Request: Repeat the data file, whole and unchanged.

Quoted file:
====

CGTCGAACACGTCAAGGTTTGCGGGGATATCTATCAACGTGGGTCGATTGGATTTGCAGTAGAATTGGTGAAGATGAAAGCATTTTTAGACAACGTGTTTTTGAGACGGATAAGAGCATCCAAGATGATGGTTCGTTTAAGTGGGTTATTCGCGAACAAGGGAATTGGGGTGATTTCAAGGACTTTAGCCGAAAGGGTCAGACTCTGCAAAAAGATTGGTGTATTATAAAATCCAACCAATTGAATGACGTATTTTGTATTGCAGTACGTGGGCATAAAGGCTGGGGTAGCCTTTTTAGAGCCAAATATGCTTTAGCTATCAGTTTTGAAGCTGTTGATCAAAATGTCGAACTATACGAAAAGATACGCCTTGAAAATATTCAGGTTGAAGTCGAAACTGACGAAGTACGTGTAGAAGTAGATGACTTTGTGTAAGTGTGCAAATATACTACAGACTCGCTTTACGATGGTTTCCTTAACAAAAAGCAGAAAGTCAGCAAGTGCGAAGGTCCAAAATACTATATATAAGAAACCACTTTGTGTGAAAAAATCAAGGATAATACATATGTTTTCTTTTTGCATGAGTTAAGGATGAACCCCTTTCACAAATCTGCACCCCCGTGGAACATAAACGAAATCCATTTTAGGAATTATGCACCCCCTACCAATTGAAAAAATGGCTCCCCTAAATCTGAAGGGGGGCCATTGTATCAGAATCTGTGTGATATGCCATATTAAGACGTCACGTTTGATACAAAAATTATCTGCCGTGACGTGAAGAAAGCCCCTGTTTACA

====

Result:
CGTCGAACACGTCAAGGTTTGCGGGGATATCTATCAACGTGGGTCGATTGGATTTGCAGTAGAATTGGTGAAGATGAAAGCATTTTTAGACAACGTGTTTTTGAGACGGATAAGAGCATCCAAGATGATGGTTCGTTTAAGTGGGTTATTCGCGAACAAGGGAATTGGGGTGATTTCAAGGACTTTAGCCGAAAGGGTCAGACTCTGCAAAAAGATTGGTGTATTATAAAATCCAACCAATTGAATGACGTATTTTGTATTGCAGTACGTGGGCATAAAGGCTGGGGTAGCCTTTTTAGAGCCAAATATGCTTTAGCTATCAGTTTTGAAGCTGTTGATCAAAATGTCGAACTATACGAAAAGATACGCCTTGAAAATATTCAGGTTGAAGTCGAAACTGACGAAGTACGTGTAGAAGTAGATGACTTTGTGTAAGTGTGCAAATATACTACAGACTCGCTTTACGATGGTTTCCTTAACAAAAAGCAGAAAGTCAGCAAGTGCGAAGGTCCAAAATACTATATATAAGAAACCACTTTGTGTGAAAAAATCAAGGATAATACATATGTTTTCTTTTTGCATGAGTTAAGGATGAACCCCTTTCACAAATCTGCACCCCCGTGGAACATAAACGAAATCCATTTTAGGAATTATGCACCCCCTACCAATTGAAAAAATGGCTCCCCTAAATCTGAAGGGGGGCCATTGTATCAGAATCTGTGTGATATGCCATATTAAGACGTCACGTTTGATACAAAAATTATCTGCCGTGACGTGAAGAAAGCCCCTGTTTACA